227's YouTube "Chili" - STOMP THE YARD (BLACK COLLEGE STEP SHOW MOVIE) Starring Columbus Short, Meagan Good, Ne-Yo, Darrin Henson, Chris Brown, Brian White, Las Alonso, Valerie Pettiford & Harry Lennix (NBA Mix)!
Beyonce * Maxwell * Mario ft. Gucci Mane & sean Garrett * Drake ft. Lil Wayne * Ginuwine * Fabolous Featuring The-Dream * Keyshia Cole Duet With Monica * Jay-Z, Rihanna & Kanye West * Gucci Mane Featuring Plies * Mary Mary Featuring Kierra "KiKi" Sheard * Ice Cream Paint Job * Pleasure P * Mariah Carey * Trey Songz * Trey Songz Featuring Gucci Mane & Soulja Boy Tell'em * R. Kelly Featuring Keri Hilson * K'Jon * Young Money * Twista Featuring Erika Shevon * Yo Gotti * New Boyz * Jeremih * Keri Hilson Featuring Kanye West & Ne-Yo * Musiq Soulchild * Whitney Houston * Anthony Hamilton * Charlie Wilson * Chrisette Michele * Jamie Foxx Featuring T-Pain * Plies * LeToya Featuring Ludacris * Mary J. Blige Featuring Drake * Mullage * Charlie Wilson * Jamie Foxx Featuring Drake, Kanye West + The-Dream * Jamie Foxx Featuring Drake, Kanye West + The-Dream * Jeremih * Mishon * Jennifer Hudson * Clipse Featuring Pharrell Williams * Kid Cudi Featuring Kanye West & Common * Raphael Saadiq Featuring Stevie Wonder & CJ * Anthony Hamilton Featuring David Banner * Jazmine Sullivan * Trey Songz Featuring Drake * F.L.Y. (Fast Life Yungstaz) * Laura Izibor
Jamaal Al-Din's Hoops 227 (227's YouTube Chili")!
Beyonce * Shakira * Jordin Sparks * Mariah Carey * New Boyz * Jason DeRulo * Mario ft. Gucci Mane & Sean Garrett * Katy Perry * The Black Eyed Peas * Colby Caillat * Fabolous ft. The Dream * Jason Aldean * Daughtry * Lady Gaga * Michael Franti & Spearhead Featuring Cherine Anderson * Boys Like Girls * Flo Rida Featuring Ne-Yo * Dorrough * Green Day * Linkin Park * Pink * Justin Bieber * Rob Thomas * Maxwell * Jason Mraz * Young Money * The Fray * Rascal Flatts * Zac Brown Band * Shinedown * Disney's Friends For Change * Toby Keith * Darius Rucker * Cascada * Billy Currington * Justin Moore * Kid Cudi Featuring Kanye West & Common * Keith Urban * Randy Houser * Drake Featuring Lil Wayne * Jeremih * Pearl Jam * Kelly Clarkson * George Strait * LMFAO * Twista Featuring Erika Shevon * Uncle Kracker * Eric Church * Jack Ingram * Love And Theft * Parachute * Chris Young * Theory Of A Deadman * Tim McGraw * Sean Paul * Gloriana * Creed * Ginuwine * Keyshia Cole Duet With Monica * Blake Shelton * Iyaz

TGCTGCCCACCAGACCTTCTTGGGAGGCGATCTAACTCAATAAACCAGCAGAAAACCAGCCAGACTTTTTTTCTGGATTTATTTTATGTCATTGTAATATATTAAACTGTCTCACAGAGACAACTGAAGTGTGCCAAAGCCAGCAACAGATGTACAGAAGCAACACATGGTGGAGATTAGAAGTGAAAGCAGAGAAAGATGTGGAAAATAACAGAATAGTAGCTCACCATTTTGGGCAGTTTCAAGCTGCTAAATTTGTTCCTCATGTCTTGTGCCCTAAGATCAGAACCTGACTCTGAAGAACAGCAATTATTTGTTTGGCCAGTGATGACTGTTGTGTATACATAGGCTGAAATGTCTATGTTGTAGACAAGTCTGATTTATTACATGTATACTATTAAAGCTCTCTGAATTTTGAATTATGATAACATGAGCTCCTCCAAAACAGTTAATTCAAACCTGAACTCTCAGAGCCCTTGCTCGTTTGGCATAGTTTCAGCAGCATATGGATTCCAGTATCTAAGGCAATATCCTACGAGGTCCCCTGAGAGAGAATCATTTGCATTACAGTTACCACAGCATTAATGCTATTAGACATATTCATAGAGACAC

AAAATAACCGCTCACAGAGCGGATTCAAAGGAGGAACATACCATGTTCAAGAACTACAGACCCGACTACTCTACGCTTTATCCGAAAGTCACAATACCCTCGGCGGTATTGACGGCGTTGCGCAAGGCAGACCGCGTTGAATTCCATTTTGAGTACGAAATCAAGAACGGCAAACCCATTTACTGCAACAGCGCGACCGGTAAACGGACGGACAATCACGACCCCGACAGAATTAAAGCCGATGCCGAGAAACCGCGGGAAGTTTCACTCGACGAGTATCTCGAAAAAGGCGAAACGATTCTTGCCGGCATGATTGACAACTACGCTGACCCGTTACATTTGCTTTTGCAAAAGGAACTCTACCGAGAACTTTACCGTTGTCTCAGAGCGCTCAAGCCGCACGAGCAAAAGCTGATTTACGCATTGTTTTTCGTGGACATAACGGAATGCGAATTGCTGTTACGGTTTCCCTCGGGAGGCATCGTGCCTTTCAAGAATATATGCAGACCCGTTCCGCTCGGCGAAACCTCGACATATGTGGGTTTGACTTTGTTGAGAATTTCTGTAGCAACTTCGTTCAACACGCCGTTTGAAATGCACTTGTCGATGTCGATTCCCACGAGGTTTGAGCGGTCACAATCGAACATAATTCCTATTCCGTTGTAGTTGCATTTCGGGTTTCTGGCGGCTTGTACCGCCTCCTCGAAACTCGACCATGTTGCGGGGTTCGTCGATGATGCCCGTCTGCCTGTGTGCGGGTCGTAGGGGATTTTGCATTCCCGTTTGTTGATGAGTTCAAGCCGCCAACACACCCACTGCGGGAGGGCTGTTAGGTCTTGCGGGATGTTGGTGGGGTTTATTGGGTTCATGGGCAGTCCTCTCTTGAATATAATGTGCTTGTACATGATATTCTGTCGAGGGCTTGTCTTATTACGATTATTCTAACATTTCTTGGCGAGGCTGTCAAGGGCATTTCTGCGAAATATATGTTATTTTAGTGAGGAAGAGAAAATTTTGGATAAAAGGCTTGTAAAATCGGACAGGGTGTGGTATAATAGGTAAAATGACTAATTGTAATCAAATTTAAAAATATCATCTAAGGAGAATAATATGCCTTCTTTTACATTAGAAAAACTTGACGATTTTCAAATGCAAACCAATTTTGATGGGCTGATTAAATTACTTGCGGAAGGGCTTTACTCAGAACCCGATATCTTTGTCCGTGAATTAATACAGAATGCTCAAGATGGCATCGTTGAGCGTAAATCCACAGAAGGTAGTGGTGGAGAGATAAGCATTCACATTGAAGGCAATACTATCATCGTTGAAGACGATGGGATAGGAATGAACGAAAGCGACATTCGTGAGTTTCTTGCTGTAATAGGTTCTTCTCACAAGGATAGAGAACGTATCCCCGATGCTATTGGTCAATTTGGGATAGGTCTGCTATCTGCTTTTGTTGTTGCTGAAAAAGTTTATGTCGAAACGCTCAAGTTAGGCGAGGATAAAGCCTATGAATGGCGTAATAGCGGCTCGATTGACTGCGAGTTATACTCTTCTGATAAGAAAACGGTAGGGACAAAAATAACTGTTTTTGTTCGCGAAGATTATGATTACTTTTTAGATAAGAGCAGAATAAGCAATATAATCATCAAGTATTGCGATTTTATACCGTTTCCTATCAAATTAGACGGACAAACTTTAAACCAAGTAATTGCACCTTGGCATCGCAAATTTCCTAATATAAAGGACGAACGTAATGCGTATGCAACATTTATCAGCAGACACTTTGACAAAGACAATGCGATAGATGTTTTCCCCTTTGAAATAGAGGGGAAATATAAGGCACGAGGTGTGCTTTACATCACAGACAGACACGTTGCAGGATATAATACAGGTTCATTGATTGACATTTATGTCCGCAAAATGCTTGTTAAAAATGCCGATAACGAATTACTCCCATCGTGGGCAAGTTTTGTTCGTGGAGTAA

2009 NCAA Basketball Tournament! List of NCAA Division 1 Teams & Coaches at 227!
America East Conference Albany - Will Brown Binghamton - Kevin Broadus Boston University - Dennis Wolff Hartford - Dan Leibovitz Maine - Ted Woodward New Hampshire - Bill Herrion Stony Brook - Steve Pikiell UMBC - Randy Monroe Vermont - Mike Lonergan 227's NCAA Basketball Tournament! America East Conference
Atlantic 10 Conference Charlotte - Bobby Lutz Dayton - Brian Gregory Duquesne - Ron Everhart Fordham - Dereck Whittenburg George Washington - Karl Hobbs La Salle - John Giannini Rhode Island - Jim Baron Richmond - Chris Mooney St. Bonaventure - Mark Schmidt Saint Joseph's - Phil Martelli Saint Louis - Rick Majerus Temple - Fran Dunphy UMass - Derek Kellogg Xavier - Sean Miller 227's NCAA Basketball Tournament! Atlantic 10 Conference
Atlantic Coast Conference Boston College - Al Skinner Clemson - Oliver Purnell Duke - Mike Krzyzewski Florida State - Leonard Hamilton Georgia Tech - Paul Hewitt Maryland - Gary Williams Miami (Florida) - Frank Haith North Carolina - Roy Williams North Carolina State - Sidney Lowe Virginia - Dave Leitao Virginia Tech - Seth Greenberg Wake Forest - Dino Gaudio 227's NCAA Basketball Tournament! Atlantic Coast Conference